Christian Science Monitor
May 23, 2006
Sources say the next five-year plan may pull the plug on building more atomic plants: “Dai Qing, one of China’s most ardent environmental activists, says there’s a good reason for the lack of an anti-nuclear outcry following the Qinshan shutdown.”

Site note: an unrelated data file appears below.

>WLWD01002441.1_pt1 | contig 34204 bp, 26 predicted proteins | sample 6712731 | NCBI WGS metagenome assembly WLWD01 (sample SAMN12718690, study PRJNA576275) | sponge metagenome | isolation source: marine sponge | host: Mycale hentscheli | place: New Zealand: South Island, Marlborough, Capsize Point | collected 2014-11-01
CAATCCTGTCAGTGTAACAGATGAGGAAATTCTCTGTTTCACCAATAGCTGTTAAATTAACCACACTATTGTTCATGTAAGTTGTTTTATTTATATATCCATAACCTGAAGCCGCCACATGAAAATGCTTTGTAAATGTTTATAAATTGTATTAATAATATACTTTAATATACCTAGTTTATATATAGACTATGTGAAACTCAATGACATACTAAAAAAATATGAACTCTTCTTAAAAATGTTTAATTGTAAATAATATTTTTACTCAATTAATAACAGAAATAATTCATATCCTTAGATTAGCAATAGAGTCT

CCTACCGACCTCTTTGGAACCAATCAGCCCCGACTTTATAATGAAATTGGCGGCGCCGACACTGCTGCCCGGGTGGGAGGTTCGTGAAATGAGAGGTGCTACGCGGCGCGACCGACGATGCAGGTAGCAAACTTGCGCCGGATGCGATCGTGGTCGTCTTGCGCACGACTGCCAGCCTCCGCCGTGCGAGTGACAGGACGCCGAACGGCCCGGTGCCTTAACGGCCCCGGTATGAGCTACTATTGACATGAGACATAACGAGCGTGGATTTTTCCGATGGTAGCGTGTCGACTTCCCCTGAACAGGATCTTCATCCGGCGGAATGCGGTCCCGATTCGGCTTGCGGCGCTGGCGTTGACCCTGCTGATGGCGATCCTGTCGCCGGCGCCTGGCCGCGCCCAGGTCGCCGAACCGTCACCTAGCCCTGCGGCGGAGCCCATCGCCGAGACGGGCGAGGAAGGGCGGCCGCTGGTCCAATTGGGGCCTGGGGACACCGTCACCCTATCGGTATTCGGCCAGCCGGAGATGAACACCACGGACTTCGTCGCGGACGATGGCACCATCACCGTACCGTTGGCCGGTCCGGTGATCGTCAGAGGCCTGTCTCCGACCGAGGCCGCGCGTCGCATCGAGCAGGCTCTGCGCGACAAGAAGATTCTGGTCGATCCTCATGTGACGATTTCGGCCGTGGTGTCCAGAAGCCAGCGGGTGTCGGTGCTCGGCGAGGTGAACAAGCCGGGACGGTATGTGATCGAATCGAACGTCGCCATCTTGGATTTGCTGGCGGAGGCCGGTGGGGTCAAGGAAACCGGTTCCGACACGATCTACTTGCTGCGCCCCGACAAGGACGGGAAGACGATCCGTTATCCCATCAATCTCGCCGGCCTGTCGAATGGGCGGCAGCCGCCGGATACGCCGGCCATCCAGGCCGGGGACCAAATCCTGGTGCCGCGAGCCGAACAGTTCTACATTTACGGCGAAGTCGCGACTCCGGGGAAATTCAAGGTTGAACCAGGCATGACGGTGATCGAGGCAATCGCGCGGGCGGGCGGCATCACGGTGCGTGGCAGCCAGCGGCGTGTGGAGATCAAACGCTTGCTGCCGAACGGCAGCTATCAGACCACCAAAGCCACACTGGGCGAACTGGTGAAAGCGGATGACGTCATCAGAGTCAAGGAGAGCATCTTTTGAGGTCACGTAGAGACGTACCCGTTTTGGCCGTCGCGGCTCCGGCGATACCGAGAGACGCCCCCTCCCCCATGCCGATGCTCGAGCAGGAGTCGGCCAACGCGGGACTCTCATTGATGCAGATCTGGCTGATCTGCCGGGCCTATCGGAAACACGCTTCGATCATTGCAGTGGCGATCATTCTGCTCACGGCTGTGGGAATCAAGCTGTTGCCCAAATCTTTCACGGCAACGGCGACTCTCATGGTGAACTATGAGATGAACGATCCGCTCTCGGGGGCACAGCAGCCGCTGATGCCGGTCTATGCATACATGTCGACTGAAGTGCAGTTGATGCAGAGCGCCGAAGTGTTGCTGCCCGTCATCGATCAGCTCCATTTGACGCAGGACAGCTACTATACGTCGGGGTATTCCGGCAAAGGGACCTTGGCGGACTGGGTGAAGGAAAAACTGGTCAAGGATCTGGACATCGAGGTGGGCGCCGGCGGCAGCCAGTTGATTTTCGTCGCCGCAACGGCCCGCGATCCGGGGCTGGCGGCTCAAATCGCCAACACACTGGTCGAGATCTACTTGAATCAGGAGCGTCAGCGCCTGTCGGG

Beijing — China has long vowed to become one of the biggest nuclear-energy powers on the planet. Less than three years ago, it was touting plans to spend as much as $100 billion on new nuclear plants. But today, there is a battle going on in Beijing’s corridors of power over the future of atomic energy in China. Some Chinese officials are indicating that an unpublished ban on the import of commercial reactors may be extended for the foreseeable future. “China has declared a moratorium on new [nuclear power] plant orders for the next three to four years,” says Michael Marriotte, who monitors China’s energy plans for the Washington-based Nuclear Information and Resource Service. Indeed, a Western diplomat says there are growing reports that China, which now has three commercial nuclear power units operating and eight more under construction, may impose a ban on any new facilities for the duration of the next five-year plan, which covers the period 2001-2005. If the ban is extended indefinitely, it could mark the beginning of the end for US and other Western nuclear-plant builders whose markets have dried up at home. If lifted, the Chinese market could spark a major renaissance for the nuclear industry, say American and European experts in the field. Just a few years ago, China looked like the nuclear industry’s salvation. American plant designers had state-of-the art technology but “faced dying demand in the US,” says Wu Yong, an executive at Westinghouse Electric China. And China saw the rapid development of nuclear plants “as an important status symbol of a major world power,” says a Western diplomat based in Beijing. It wanted to build as many as 50 new plants to meet the energy needs of its fast-growing economy.